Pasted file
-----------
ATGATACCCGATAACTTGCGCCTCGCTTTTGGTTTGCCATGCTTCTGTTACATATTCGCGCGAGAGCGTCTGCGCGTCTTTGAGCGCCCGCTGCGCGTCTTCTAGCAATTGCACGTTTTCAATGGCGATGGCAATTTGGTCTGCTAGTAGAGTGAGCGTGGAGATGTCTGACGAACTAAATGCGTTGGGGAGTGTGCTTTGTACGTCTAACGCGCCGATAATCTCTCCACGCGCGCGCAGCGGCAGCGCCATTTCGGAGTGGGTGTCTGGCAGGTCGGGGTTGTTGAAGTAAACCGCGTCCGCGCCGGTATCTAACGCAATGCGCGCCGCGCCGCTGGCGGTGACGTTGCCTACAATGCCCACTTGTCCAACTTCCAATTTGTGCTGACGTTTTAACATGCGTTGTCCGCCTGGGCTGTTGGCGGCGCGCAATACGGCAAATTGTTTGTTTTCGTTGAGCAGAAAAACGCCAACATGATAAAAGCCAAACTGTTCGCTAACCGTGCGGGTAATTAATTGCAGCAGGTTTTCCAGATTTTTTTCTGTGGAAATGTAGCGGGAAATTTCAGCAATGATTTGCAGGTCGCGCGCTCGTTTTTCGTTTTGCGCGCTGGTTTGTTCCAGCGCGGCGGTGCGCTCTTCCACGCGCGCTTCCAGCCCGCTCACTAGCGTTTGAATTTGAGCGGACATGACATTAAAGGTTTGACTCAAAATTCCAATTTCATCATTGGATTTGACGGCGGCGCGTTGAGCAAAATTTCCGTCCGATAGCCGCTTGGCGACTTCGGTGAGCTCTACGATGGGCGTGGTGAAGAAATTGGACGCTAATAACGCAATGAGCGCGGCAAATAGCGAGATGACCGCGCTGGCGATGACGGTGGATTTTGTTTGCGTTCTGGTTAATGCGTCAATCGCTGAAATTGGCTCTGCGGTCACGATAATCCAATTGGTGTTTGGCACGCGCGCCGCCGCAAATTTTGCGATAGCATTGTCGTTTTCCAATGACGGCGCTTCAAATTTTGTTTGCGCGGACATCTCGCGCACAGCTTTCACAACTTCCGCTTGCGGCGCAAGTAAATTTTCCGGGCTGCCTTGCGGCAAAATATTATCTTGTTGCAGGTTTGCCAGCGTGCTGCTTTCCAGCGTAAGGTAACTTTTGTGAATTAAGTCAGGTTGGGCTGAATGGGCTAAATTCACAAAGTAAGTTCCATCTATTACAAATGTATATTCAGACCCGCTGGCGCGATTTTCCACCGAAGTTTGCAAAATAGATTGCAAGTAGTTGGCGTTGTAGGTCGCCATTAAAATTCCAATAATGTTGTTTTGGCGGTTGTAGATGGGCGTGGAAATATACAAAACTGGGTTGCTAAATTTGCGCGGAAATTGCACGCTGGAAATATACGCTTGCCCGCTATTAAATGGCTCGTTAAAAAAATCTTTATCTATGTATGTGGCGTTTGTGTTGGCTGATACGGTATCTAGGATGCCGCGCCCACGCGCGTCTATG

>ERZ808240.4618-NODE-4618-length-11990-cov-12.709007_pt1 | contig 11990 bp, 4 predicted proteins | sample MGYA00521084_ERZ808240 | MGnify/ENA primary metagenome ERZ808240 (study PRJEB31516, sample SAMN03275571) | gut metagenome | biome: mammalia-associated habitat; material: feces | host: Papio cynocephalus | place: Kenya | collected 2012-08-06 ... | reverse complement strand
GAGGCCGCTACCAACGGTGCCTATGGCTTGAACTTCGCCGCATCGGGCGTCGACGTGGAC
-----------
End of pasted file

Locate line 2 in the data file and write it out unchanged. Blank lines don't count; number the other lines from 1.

>ERZ808240.4618-NODE-4618-length-11990-cov-12.709007_pt1 | contig 11990 bp, 4 predicted proteins | sample MGYA00521084_ERZ808240 | MGnify/ENA primary metagenome ERZ808240 (study PRJEB31516, sample SAMN03275571) | gut metagenome | biome: mammalia-associated habitat; material: feces | host: Papio cynocephalus | place: Kenya | collected 2012-08-06 ... | reverse complement strand